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Monday, August 30, 2010

The meaning of life?


Again, readers – sorry for delayed posting. I promise to post something about my first experience of mushroom gathering this autumn, as soon I get the pictures. Right now, I was just overcome by the urge to write.

Since 2006, this blog has been a way for me to discover Sweden, discover myself by setting new challenges (like, not least, cooking) and to discover new things. Most of my posts deal with activity – all sorts of activities. Life, of course, isn't always exciting, but I think that if you keep your eyes and mind open, you'll see that life constantly offers something to wonder at. Wonder – how many times did they tell us, that wonder is the beginning of Philosophy? Questioning opens the human person to Being – that's what we do all the time when we ask questions in pursuit of knowledge. The human person, unlike other animals as far as we can tell, is the only one who asks ”Why?”. We can wonder at, and about things, or about ourselves.

Marcus has been in the hospital since last Monday, for his stem cell transplant – which probably explains my reflective mood. He'll be there for quite some time. There are many questions that run my mind sometimes; there is much promise, but also an uncertainty of not exactly knowing how things will turn out.

I came to think of these thoughts after reading a friend's (Cheryl's) blog entry where she writes (she is in love!):

Ever wonder why things happen the way they do? I was reminded once again that we are exactly where we should be. The future is vast and incalculable. What makes us think we can dictate every single detail we want to happen? There would always be better plans for us, plans we couldn't have even begun to imagine. I mean, a year ago, I wouldn't have thought I'd be on a dusty, sweaty jeepney ride from Mandaluyong to Stop & Shop. But that moment, I knew it was the best place to be. :)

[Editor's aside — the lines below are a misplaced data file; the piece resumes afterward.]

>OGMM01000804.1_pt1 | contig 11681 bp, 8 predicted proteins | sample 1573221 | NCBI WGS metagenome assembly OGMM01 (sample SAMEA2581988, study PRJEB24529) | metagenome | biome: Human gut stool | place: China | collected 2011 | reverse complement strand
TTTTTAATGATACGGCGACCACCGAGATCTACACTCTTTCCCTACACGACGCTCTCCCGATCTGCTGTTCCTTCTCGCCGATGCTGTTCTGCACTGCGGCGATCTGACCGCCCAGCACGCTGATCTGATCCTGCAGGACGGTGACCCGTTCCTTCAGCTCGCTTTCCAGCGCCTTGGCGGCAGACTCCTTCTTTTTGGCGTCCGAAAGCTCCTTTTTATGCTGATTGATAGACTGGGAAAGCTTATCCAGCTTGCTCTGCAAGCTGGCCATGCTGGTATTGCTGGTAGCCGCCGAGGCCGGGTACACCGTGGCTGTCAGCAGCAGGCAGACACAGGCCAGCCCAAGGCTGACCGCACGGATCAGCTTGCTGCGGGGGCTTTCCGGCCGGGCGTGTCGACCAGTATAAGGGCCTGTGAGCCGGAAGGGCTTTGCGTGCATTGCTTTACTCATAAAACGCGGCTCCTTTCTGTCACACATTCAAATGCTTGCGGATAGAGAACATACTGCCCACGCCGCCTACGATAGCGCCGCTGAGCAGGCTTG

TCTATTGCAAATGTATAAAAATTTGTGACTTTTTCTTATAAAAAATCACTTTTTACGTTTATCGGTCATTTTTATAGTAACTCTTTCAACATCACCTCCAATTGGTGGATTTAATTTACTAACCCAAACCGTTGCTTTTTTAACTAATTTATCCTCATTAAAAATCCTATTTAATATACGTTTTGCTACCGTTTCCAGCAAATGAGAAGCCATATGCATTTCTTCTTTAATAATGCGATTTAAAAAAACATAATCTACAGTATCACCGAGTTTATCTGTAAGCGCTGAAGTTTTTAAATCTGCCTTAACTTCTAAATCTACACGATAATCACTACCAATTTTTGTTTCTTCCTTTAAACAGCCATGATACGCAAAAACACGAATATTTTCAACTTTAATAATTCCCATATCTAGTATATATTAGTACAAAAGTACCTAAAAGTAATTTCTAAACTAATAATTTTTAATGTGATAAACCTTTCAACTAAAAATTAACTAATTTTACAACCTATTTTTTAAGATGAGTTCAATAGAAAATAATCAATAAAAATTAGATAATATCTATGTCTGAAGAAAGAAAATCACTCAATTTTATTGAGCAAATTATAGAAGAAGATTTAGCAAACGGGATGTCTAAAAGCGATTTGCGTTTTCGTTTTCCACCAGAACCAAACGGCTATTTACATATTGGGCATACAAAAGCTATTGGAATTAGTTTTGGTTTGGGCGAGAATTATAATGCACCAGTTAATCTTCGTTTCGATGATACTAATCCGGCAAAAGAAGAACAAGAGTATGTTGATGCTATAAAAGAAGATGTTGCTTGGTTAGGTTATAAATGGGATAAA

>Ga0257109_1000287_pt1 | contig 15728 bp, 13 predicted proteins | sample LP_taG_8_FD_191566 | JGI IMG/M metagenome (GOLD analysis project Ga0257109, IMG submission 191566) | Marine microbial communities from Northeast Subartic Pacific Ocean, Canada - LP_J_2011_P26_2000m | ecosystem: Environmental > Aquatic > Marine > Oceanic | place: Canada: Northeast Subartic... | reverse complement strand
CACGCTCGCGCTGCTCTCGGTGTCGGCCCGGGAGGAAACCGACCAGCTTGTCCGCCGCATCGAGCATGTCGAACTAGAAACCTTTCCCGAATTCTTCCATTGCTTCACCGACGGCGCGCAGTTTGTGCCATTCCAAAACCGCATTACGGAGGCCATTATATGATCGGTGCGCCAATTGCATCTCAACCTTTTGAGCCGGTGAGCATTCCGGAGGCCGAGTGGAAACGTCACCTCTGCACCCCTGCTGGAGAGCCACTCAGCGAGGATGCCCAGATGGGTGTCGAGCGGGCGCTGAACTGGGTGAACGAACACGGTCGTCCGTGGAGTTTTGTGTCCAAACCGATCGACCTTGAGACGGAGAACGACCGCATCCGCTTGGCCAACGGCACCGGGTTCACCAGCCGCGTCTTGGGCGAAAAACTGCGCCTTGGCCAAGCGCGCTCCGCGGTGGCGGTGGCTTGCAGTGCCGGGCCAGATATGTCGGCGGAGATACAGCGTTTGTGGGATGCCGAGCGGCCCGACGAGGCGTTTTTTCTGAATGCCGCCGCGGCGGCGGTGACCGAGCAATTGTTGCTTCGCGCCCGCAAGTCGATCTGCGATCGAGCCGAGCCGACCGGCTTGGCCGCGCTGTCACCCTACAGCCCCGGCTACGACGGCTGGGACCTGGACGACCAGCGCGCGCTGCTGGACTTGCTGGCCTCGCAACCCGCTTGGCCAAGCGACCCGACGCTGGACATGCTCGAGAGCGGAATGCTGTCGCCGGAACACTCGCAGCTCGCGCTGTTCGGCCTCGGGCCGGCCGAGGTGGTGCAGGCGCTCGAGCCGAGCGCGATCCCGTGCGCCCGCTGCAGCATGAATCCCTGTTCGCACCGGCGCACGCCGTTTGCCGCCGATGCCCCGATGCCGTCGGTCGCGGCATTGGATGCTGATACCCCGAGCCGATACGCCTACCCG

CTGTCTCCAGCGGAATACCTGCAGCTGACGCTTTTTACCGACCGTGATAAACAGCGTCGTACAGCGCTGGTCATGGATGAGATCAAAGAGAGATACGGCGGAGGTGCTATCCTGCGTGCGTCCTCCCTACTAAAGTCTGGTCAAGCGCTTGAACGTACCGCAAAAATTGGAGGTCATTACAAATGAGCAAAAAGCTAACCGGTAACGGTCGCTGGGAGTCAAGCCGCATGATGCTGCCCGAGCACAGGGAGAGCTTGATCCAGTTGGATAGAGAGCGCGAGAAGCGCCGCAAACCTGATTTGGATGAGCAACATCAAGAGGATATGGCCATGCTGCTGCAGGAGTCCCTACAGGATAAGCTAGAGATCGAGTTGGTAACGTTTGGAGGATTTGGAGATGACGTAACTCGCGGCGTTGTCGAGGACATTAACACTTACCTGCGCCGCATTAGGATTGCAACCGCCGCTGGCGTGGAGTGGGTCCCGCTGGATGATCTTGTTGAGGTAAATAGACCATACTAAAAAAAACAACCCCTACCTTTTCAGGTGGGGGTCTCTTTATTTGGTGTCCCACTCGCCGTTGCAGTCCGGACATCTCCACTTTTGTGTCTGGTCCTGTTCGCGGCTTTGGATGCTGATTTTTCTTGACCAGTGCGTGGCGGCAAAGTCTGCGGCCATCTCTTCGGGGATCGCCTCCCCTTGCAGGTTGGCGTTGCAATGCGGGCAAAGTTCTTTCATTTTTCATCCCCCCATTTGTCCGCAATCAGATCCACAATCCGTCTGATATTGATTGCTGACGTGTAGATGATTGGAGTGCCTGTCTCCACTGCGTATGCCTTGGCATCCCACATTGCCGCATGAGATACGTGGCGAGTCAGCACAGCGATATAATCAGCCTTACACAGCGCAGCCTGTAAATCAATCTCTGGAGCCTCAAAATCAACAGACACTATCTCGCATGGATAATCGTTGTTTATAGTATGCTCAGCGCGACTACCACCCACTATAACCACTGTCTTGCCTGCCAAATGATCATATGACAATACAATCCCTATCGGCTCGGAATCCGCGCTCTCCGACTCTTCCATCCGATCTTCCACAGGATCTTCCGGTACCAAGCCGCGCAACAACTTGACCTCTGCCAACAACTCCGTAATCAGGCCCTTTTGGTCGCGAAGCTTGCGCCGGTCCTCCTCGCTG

And so I think, instead of going crazy planning our lives and putting up timelines, that we ask instead for the grace to be open and make the most out of whatever life throws at us, and to ask for wisdom to enjoy what we do have right now.
I agree, and yet I disagree. I believe in the vastness of the future, and I'd like to believe I have the wisdom to enjoy the present. However, I can't really get myself to believe in the fatalism of always-better plans. If there was a better plan out there for human beings, I would say that it would have been beyond our human condition to know that such a plan exists. To say that we are “exactly” where we should be presumes a knowledge of a completeness and a sense-of-life which, as finite beings, we would never really know. Life happens, and weather our life story is plan or not is something we would never be able to objectively tell. A plan also assumes a “planner” – perhaps one assumes that he or she has insight to those plans. But I'm a believer that all we really can know is the past, and the now – and even then, just its bits and pieces and never the whole, unprocessed truth, if such a thing even exists. So I agree about the openness to make the best of what life gives (or rather, what life is), and living in the present. A bit of planning doesn't hurt to have some kind of self-direction and a dream, as long as one is adaptable.

Where does this reflecting lead to? Here I am, sometimes full of anxiety, sometimes taking a let-it-be attitude. I can't control the flow of things, even though I can help with my presence to cheer things up. Worrying, although originating from love, doesn't really help with anything concrete. While some human persons are relatively helpless in the situation, others – the professionals – have more control. Yet, no one really has full control. Maybe that's why so many turn to religion, since it's a scary thing to realize that Life has no mind, and therefore, no will.